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Government climb-down on Retained EU Law Bill: an update


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We have written previously on the potential impact and huge uncertainty that could be caused by the Retained EU Law Bill coming into force (here and here), a law that aimed to remove all EU-derived law from the UK statute book by the end of 2023. 

This law was proving hugely controversial, and last week saw an apparent climb-down from the Government on its impact.  Instead of all pieces of retained EU law being removed in a single go, Kemi Badenoch, business secretary, told the Conservatives that the majority of the laws (an estimated 4000 pieces) would remain, with perhaps up to 800 specific pieces of legislation being removed instead.

This news has been welcomed by many, including the Law Society, but it comes with a caution: while the immediate rush may be removed, the Conservatives are publicly very much committed to the aim of the Retained EU Law Bill. While it’s immediate impact may be avoided, the uncertainty it could cause the English legal system has not gone away.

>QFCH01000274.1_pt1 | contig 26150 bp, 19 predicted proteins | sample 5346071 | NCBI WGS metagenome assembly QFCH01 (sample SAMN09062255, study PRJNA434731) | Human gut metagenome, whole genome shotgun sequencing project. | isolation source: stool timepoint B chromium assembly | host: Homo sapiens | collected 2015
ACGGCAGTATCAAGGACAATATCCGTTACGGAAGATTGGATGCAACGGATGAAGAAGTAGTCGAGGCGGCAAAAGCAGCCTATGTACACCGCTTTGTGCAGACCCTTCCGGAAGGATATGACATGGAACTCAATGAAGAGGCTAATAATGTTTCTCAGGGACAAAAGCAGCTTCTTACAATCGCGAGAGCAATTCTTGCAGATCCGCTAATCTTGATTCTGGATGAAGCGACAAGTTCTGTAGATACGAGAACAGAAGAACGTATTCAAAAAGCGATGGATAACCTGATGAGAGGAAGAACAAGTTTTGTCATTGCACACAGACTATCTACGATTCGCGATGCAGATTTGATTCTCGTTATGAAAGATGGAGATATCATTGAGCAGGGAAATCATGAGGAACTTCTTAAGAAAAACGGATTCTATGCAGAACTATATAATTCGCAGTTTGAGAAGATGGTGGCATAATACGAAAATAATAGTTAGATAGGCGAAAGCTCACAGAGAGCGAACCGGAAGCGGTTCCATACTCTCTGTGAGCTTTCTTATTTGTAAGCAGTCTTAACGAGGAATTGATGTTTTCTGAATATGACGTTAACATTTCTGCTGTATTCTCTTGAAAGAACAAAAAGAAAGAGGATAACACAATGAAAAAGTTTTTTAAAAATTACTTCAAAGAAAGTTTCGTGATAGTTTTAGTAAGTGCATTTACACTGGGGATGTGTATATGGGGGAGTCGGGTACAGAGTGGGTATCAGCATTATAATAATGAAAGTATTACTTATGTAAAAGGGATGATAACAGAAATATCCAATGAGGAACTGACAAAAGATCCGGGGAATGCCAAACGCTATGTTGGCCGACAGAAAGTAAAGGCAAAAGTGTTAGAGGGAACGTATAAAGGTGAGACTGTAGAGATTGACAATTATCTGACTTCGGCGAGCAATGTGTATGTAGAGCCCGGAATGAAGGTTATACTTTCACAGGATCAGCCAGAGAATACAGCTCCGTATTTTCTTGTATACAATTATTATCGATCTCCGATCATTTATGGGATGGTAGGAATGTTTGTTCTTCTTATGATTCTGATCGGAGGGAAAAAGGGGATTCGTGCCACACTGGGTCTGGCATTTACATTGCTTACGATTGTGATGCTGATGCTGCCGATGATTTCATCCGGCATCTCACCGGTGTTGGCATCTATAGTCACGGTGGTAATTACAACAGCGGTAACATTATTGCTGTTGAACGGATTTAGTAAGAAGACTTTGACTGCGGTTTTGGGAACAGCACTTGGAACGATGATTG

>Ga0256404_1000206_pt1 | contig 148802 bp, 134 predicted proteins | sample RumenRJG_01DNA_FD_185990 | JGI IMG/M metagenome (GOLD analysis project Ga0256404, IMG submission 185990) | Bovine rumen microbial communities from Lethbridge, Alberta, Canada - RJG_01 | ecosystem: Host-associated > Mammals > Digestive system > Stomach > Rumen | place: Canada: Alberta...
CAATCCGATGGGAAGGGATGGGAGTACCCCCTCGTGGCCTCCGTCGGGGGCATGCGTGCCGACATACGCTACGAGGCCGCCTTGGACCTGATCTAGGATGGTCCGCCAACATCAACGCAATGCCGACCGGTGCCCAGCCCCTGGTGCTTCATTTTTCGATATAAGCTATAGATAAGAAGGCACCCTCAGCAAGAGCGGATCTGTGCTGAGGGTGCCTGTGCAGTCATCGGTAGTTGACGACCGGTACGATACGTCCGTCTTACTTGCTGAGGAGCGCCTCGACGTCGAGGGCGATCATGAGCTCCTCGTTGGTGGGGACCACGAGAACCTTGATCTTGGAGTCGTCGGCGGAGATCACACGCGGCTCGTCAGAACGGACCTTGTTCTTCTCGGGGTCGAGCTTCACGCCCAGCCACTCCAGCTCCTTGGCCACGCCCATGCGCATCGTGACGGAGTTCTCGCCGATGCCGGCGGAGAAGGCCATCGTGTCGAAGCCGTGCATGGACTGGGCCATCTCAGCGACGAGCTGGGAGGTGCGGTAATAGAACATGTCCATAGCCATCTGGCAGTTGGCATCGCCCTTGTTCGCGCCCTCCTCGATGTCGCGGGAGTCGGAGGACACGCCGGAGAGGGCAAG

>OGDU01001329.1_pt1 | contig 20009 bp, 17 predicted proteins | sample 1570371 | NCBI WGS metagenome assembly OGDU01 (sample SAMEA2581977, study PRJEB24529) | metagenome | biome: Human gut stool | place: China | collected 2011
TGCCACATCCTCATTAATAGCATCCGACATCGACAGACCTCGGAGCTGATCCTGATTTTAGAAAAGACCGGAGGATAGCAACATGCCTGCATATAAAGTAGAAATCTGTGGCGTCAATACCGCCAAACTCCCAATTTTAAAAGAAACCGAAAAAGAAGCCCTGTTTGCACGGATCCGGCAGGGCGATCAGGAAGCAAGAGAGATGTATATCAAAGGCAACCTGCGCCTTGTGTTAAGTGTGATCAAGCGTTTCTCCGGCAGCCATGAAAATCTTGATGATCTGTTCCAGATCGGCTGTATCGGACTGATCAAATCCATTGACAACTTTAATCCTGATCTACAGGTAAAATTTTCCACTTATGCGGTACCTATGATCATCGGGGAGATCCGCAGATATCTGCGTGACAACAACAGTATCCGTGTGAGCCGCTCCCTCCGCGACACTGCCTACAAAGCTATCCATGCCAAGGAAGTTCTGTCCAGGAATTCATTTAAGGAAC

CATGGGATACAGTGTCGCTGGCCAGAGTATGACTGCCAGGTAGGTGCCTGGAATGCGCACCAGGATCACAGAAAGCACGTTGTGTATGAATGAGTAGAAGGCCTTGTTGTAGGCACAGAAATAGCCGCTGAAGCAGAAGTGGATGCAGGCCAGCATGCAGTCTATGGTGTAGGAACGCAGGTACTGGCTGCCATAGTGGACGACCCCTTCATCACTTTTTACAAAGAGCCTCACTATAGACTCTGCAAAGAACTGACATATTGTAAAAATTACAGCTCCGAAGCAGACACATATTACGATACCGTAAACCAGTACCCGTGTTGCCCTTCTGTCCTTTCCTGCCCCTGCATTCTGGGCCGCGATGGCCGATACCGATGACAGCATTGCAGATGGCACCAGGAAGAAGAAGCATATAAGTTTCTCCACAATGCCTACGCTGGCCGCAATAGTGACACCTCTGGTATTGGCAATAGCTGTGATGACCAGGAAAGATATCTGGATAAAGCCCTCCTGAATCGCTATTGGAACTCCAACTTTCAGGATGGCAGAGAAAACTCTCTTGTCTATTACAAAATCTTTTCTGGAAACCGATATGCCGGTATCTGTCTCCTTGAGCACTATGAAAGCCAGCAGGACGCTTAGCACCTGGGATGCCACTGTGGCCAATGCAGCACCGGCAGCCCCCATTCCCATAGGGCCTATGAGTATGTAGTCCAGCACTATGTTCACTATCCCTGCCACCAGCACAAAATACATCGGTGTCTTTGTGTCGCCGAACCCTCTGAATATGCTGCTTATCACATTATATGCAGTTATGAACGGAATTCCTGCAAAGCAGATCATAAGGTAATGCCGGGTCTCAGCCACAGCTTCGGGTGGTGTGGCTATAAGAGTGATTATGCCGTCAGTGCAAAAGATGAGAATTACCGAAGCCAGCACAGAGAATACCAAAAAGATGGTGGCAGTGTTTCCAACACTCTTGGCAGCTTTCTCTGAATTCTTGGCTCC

If you require further information about anything covered in this briefing, please contact Jane Randell or your usual contact at the firm on +44 (0)20 3375 7000.

This publication is a general summary of the law. It should not replace legal advice tailored to your specific circumstances.

© Farrer & Co LLP, May 2023

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About the authors

Jane Randell

Senior Counsel

Jane is Senior Counsel and the knowledge lawyer in the Intellectual Property & Commercial team.

Jane is Senior Counsel and the knowledge lawyer in the Intellectual Property & Commercial team.

Email Jane +44 (0)20 3375 7198

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